Mycoplasma pneumoniae is a bacterium which results in a very slowly developing infection with symptoms that include chills, fever, muscle aches, a rash and diarrhea. This bacterium is commonly found in the summer and fall months and is usually referred to as atypical pneumonia.

There are other conditions that are technically pneumonia variants, including Legionnaire's Disease and others. Legionnaire's disease is often caused by water supplies that are contaminated and can be potentially fatal if it is not accurately diagnosed and treated. Pneumonia is only a part of the overall condition, which also includes high fever, a very diarrhea, slow heart rate, vomiting, nausea and chest pain. This is more typical in smokers, older men and people with depressed immune function.

It is important to keep in mind that pneumonia that is caused by a virus will not respond to any kind of antibiotics. The body's own immune system typically will fight off the infection on its own, however, it is important that the condition be monitored so that a secondary infection does not develop and worsen the illness.

Fungal infections that lead to pneumonia are very rare in the United States and each have specific types of medicines and treatments that are used to eliminate them.

Consideration must be made not only for the type of organism that is causing the pneumonia but where it was contracted before medication can be prescribed. In recent years, several strains of infections have become resistant to the medications that were formerly used to treat them. Of these, methicillin resistant Staph aureus, or MRSA, is the most commonly known. It may be necessary for people with this type of infection to be placed in contact isolation, especially in a hospital or long-term care setting. It is also important to monitor anyone who is coming in or out of your room if you are in a hospital, not only for MRSA but for another of the super bugs called C.difficile. A recent study found that one in five nurse's uniforms had C.diff on them, as did handrails, waiting room tabletops and other hard surfaces.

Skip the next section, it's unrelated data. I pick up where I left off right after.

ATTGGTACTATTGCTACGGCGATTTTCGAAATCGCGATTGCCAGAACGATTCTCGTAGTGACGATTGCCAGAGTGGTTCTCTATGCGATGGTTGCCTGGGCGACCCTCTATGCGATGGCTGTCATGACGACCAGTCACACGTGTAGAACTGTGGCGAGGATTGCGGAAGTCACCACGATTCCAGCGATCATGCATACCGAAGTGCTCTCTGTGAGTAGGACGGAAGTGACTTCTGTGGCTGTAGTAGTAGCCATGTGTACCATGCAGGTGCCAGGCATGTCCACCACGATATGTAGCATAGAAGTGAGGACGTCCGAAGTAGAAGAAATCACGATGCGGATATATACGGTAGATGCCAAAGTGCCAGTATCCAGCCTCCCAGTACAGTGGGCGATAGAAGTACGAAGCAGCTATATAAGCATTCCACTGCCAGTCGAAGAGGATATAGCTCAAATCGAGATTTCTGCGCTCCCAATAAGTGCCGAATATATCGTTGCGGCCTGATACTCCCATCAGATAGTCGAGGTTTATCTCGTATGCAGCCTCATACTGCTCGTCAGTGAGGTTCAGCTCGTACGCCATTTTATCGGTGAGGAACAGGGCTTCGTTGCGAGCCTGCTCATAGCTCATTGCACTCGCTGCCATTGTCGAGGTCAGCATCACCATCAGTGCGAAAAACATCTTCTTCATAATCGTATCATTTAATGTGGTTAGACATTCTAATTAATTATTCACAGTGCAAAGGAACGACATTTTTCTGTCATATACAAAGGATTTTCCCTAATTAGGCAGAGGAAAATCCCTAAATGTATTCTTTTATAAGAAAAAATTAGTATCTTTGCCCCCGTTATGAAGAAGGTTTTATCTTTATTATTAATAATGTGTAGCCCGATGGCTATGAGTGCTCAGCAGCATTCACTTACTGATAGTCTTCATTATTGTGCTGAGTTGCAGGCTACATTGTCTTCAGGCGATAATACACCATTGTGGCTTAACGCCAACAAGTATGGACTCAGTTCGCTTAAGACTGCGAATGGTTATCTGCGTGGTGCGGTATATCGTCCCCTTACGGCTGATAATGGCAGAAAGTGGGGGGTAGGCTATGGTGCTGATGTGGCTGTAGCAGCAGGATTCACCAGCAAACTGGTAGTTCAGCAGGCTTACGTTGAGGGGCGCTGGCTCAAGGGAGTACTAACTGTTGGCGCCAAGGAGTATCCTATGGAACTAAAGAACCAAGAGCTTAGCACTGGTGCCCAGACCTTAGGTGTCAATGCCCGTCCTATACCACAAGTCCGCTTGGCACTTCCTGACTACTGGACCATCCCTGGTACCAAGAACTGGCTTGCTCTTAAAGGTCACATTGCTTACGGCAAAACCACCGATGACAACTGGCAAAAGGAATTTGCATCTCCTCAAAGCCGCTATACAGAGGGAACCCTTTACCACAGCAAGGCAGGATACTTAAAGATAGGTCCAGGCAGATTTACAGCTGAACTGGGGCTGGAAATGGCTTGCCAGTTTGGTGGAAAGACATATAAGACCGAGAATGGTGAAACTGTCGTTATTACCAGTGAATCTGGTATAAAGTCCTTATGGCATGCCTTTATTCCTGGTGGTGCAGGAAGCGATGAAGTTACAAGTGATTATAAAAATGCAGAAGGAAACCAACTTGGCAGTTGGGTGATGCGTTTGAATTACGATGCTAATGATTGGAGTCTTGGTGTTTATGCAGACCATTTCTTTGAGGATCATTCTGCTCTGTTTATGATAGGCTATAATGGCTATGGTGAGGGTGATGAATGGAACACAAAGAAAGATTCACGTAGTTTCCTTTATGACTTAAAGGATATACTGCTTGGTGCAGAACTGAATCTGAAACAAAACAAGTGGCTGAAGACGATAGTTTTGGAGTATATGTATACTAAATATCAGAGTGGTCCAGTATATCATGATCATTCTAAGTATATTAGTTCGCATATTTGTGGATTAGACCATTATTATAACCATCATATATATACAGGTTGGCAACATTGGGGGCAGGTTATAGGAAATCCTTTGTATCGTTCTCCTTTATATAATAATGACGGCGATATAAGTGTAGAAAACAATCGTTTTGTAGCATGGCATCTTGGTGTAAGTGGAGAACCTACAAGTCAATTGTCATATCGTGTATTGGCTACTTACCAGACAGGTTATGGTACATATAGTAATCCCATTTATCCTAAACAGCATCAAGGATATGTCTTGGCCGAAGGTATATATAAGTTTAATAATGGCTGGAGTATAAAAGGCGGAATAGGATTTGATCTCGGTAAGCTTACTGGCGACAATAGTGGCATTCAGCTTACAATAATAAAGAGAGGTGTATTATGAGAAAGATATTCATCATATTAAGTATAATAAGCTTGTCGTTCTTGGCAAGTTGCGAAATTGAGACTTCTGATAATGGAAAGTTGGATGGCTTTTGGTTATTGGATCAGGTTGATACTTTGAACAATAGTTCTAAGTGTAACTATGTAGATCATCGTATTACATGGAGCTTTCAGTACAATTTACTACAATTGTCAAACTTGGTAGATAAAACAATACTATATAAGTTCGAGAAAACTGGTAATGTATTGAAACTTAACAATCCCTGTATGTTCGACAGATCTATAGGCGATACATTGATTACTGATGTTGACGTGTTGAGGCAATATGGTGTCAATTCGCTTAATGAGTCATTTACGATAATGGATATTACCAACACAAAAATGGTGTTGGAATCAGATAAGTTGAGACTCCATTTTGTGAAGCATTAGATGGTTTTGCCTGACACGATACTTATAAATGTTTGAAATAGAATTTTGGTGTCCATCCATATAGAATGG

It is important then to make sure that you are doing everything that you can to stay healthy, especially during the cold and flu season or for those who are at high risk for infection. Those who are in weakened health, including those who are being treated for autoimmune conditions, using chemotherapy for cancer or other conditions, have chronic diseases, smoke or come in regular contact with those who may have pneumonia, should have the vaccine as directed. Healthcare workers are especially encouraged to have this vaccine.

In addition to getting the vaccine, there are other things that can be done to protect yourself from the pneumonia infections: eating a healthy and well-balanced diet, getting enough rest each night and exercising at least thirty minutes every day. It is also important to make sure that you are managing the sources of stress in your life.

Part of a well-balanced and healthy diet can be protein supplements, especially those that you can stash in a gym bag on your way to exercise.

Making a protein supplement your between-meal snack can be a great way to not only ensure that you are getting enough protein (which is vital to a strong immune system) but that you are not starving yourself between each meal.